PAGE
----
Alison Leslie: Those costs are not factored into the child support. It really depends upon the incomes of the parties and whether they agree that the child should be in those activities. If your child has always been an athlete, has always taken dance, or even if they have a special interest in doing a new activity, the parties will usually agree to pay equally or in proportion to their incomes for these additional costs. That can be put into your matrimonial settlement agreement or it could be agreed in addition to the child support guidelines.
As a lawyer who has been practicing family law for quite a while, do you find that things that seem important—in terms of dividing assets or diving time with the children—sometimes work themselves out over time? Or does that not happen?
Alison Leslie: I do believe that happens, but it also depends upon how good their agreement is. The better and more detailed agreement you have with regards to a matrimonial settlement or property settlement, the more of these expenses you have spelled out. The more that things are spelled out so you can anticipate and talk about them—such as how you are going to divide the cost of a prom dress and renting the limo if you have a child in high school with prom coming up—the better it is going forward.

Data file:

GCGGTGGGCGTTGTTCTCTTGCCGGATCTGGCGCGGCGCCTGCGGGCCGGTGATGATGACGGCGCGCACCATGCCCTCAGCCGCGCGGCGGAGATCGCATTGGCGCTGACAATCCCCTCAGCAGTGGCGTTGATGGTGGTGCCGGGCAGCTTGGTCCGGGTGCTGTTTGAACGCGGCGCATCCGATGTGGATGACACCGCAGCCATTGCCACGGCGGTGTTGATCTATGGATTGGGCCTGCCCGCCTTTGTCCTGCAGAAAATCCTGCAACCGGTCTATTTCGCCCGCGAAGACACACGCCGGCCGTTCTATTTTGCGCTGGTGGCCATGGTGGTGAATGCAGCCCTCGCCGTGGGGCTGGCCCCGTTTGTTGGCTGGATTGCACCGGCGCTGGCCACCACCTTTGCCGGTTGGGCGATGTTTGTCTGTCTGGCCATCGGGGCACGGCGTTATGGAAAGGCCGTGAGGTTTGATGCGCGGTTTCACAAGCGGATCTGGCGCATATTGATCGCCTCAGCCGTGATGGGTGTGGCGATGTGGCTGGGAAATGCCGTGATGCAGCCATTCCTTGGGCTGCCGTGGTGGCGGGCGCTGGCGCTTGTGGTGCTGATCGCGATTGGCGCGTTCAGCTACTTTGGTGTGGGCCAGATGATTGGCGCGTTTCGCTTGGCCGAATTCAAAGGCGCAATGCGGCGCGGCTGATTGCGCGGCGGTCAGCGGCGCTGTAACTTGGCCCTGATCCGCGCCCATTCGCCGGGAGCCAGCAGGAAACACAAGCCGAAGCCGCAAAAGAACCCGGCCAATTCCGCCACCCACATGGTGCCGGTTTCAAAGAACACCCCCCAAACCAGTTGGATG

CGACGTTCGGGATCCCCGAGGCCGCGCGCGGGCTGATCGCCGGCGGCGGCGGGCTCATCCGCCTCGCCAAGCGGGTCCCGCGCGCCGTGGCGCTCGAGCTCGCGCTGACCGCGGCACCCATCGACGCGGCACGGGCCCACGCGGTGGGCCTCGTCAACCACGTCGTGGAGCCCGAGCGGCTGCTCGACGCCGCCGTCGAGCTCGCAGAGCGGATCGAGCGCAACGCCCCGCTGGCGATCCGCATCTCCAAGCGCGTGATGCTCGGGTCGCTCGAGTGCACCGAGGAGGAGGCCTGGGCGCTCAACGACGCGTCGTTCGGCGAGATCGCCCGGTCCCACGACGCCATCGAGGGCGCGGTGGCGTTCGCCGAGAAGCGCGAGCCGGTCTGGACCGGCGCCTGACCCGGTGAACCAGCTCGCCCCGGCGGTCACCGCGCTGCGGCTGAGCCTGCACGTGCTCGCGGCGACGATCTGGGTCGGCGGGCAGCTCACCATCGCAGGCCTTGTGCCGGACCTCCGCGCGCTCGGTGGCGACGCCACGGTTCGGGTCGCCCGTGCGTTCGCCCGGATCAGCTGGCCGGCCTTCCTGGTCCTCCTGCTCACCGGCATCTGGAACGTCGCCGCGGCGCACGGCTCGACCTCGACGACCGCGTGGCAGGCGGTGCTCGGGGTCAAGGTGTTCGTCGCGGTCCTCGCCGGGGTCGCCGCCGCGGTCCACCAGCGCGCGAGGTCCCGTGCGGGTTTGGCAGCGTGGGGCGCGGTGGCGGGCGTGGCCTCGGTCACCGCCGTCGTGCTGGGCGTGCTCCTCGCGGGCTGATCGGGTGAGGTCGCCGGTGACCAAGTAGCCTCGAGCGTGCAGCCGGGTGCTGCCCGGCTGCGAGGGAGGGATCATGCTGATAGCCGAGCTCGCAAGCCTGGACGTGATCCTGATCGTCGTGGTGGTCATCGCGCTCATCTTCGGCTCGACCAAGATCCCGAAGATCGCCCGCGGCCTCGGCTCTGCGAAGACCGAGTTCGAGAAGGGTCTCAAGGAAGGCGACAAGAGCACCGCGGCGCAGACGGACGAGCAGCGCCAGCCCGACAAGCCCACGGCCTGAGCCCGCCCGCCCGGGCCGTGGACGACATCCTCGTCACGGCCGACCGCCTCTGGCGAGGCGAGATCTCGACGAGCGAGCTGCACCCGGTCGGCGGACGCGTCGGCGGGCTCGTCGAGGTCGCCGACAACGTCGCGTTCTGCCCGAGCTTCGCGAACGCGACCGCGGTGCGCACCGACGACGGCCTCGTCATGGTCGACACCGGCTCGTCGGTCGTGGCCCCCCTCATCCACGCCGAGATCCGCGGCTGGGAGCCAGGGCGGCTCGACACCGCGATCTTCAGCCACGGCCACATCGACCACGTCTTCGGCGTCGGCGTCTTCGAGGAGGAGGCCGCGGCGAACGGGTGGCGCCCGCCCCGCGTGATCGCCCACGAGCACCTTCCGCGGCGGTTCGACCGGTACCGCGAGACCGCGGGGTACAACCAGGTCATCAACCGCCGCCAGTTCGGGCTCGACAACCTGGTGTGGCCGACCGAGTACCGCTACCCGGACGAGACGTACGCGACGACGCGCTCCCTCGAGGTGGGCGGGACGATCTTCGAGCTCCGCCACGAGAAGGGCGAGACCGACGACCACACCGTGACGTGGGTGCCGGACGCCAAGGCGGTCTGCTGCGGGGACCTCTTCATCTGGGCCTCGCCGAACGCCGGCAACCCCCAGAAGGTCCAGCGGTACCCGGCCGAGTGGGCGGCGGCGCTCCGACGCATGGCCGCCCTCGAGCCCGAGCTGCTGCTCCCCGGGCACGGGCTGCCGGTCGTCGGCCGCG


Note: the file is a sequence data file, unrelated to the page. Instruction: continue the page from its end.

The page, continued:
If you’re talking about dance class, how are they going to pay for the dance shoes, the dance recital costs, and the costume? The more detail that you have in an agreement, the better it is, because it really opens up the lines of communication for the two parties.
Speaking to your question earlier about why it makes sense to have an attorney to navigate through this process: attorneys deal with this day in and day out, while a parent may just assume their spouse is going to pay for an expense. If spouses are divorcing then clearly they have not been on the same page. You want to make sure they’re on the same page going forward; otherwise, one person may assume their spouse is going to pay and the other may assume that the child simply isn’t going to be enrolled in these activities.
It makes sense to you, and you’ve seen from experience, that working a little harder to come up with an agreement that everybody’s clear about will create more possibility of co-operation down the road.
Alison Leslie: Absolutely.
Let’s talk about asset division. What is considered matrimonial property and what is considered separate property in New Jersey?